Massachusetts First State to Require Creditors to Validate Consumer Debts

  • Email
  • Print
  • Printing Articles

    1. Click here to print!
    2. ...or print directly from your browser by choosing File > Print... from the menu or by pressing [Ctrl + P]. Our printer-friendly stylesheet will make sure extraneous website stuff isn't printed.
    3. You're done!

    Close this message.

  • Comments
  • RSS

David Bizar

On March 2, 2012, the Massachusetts Attorney General published onerous new consumer debt collection practice regulations, deeming their violation to be an unfair trade practice. These regulations, which became effective upon publication, purport to govern every business and person nationwide who engages in collecting a consumer debt (defined as any debt resulting from a purchase, lease or loan of goods, services or real or personal property or for a loan of money obtained for personal, family or household purposes, whether or not reduced to a judgment) from a person located within Massachusetts.

A copy of the regulations is available here.

The rules are extraordinary in that, among other things, they impose validation and verification requirements on creditors collecting their own debts, rather than just on third party debt collectors or purchasers of defaulted debt as under the federal Fair Debt Collection Practices Act (FDCPA).

Specifically, 940 CMR 7.08 requires that during or within 5 days of its initial communication with a Massachusetts debtor in connection with the collection of a consumer debt that has become more than 30 days past due (unless a different period is agreed to by the debtor), the creditor (defined to mean any person or entity and their agents, servants, employees or attorneys, or a buyer of a delinquent debt who hires a third party or an attorney to collect it) must provide the debtor with (a) the amount of the debt; (b) the name of the creditor to whom the debt is owed; (c) a statement that unless the debtor, within 30 days after receipt of the notice, disputes the validity of the debt, or any portion thereof, the debt will be assumed to be valid by the creditor; and (d) a statement that if the debtor notifies the creditor in writing within 30 days after receipt of this notice that the debt, or any portion thereof is disputed, the creditor will obtain verification of the debt and provide the debtor, or an attorney for the debtor, additional materials.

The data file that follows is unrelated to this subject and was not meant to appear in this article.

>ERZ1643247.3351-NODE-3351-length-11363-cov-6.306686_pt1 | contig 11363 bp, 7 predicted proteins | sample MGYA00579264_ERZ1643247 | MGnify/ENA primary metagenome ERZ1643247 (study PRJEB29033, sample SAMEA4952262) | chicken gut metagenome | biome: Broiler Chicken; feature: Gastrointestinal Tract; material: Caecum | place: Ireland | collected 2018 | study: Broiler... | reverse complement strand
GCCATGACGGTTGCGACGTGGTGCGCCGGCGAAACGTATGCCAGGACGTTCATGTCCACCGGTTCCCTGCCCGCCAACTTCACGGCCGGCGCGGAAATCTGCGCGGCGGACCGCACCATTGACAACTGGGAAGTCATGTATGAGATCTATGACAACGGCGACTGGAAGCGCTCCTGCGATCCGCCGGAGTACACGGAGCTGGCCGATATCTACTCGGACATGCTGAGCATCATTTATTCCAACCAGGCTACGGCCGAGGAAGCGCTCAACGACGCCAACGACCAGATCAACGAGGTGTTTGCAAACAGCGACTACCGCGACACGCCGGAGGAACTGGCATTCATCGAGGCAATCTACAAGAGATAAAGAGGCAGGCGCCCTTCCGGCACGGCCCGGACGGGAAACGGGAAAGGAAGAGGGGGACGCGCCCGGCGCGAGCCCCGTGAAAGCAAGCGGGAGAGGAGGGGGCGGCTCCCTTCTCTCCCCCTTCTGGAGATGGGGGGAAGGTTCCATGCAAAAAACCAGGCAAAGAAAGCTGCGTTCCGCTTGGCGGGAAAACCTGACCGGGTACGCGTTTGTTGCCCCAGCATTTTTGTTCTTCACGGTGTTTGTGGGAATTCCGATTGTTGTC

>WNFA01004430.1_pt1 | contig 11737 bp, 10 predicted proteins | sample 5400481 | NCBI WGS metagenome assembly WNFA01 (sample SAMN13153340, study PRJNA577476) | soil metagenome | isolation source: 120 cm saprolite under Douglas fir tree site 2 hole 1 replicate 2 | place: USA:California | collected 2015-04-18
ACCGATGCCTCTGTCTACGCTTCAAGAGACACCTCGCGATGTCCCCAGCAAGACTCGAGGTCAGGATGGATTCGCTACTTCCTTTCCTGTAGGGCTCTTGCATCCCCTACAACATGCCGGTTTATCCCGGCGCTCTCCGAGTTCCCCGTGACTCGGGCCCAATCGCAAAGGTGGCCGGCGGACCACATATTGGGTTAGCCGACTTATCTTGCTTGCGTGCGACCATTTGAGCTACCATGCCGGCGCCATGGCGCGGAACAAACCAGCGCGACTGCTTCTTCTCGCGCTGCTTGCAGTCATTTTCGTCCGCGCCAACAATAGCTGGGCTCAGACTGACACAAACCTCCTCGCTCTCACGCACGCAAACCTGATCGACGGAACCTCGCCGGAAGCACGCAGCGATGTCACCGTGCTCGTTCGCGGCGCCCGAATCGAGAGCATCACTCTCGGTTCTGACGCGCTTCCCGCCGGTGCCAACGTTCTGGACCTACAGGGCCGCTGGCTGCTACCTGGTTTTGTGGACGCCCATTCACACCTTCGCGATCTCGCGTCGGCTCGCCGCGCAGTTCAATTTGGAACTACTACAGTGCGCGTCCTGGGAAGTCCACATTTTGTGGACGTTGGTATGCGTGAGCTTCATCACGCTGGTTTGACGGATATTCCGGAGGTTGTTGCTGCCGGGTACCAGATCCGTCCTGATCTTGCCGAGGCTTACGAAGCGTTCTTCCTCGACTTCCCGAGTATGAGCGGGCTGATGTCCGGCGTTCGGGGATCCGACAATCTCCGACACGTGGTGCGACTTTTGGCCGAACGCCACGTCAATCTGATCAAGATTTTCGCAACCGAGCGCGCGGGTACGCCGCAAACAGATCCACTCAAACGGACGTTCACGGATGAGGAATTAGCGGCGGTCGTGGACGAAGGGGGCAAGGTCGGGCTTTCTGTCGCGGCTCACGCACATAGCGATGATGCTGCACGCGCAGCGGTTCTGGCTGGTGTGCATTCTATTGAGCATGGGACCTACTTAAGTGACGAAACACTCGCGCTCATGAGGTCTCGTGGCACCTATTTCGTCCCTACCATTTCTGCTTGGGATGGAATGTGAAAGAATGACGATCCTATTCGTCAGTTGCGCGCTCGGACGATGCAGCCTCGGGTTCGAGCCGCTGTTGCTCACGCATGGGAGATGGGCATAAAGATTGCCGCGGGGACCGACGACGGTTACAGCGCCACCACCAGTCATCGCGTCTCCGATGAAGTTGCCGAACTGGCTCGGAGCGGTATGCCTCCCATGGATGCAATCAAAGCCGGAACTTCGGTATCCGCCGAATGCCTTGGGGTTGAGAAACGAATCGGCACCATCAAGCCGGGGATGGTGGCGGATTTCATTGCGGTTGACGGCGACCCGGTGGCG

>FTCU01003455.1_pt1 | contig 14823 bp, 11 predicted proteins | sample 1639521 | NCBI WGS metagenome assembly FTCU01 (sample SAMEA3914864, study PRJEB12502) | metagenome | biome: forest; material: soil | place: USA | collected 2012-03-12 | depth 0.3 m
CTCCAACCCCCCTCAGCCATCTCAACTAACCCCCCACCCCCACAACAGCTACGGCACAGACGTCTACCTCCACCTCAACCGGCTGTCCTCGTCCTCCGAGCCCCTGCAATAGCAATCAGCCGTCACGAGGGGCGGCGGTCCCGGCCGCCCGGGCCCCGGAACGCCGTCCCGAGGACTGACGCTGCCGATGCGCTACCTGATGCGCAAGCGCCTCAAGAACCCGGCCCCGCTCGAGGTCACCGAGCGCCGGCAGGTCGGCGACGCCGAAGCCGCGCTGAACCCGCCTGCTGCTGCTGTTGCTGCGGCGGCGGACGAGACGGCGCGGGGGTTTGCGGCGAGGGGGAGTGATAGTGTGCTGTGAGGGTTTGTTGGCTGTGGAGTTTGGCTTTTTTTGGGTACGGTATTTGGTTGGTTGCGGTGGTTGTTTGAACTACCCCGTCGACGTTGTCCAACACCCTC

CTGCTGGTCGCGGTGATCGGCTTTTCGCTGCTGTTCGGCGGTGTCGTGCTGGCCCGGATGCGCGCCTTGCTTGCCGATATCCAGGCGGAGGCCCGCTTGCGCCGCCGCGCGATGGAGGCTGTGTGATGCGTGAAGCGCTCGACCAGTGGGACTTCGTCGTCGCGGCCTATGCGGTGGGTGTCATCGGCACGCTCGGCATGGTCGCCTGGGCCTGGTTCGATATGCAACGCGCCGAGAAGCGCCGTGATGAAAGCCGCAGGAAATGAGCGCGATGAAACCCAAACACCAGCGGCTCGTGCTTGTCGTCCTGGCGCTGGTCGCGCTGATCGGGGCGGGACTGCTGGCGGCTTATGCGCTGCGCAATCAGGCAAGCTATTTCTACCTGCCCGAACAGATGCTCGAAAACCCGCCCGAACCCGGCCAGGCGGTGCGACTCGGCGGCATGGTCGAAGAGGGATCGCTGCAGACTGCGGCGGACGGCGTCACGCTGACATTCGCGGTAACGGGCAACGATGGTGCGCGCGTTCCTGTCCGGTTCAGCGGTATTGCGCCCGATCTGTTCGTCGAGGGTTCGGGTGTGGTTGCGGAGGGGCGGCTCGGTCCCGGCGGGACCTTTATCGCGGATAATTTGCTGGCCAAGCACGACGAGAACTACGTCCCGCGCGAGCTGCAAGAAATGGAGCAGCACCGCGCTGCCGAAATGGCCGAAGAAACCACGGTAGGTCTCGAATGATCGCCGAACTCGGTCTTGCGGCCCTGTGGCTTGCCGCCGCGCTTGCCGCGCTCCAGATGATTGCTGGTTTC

If the debtor or the debtor’s attorney notifies the creditor in writing within the 30-day period that the debt is disputed, the creditor must cease collection of the debt until the creditor verifies the debt and provides the debtor or any attorney for the debtor with copies of: (a) all documents, including electronic records or images, which bear the signature of the debtor and which concern the debt being collected; (b) a ledger, account card, account statement copy, or similar record, whether paper or electronic, which reflects the date and amount of payments, credits, balances, and charges concerning the debt, including but not limited to interest, fees, charges or expenses incidental to the principal obligation which the creditor is expressly authorized to collect by the agreement creating the debt or permitted to collect by law; (c) the name and address of the original creditor, if different from the collecting creditor; and (d) a copy of any judgment against the debtor. If the creditor does not possess, have custody of, or control these materials, the creditor must cease collection of the debt until the creditor has made reasonable efforts to obtain them and provide them to the debtor.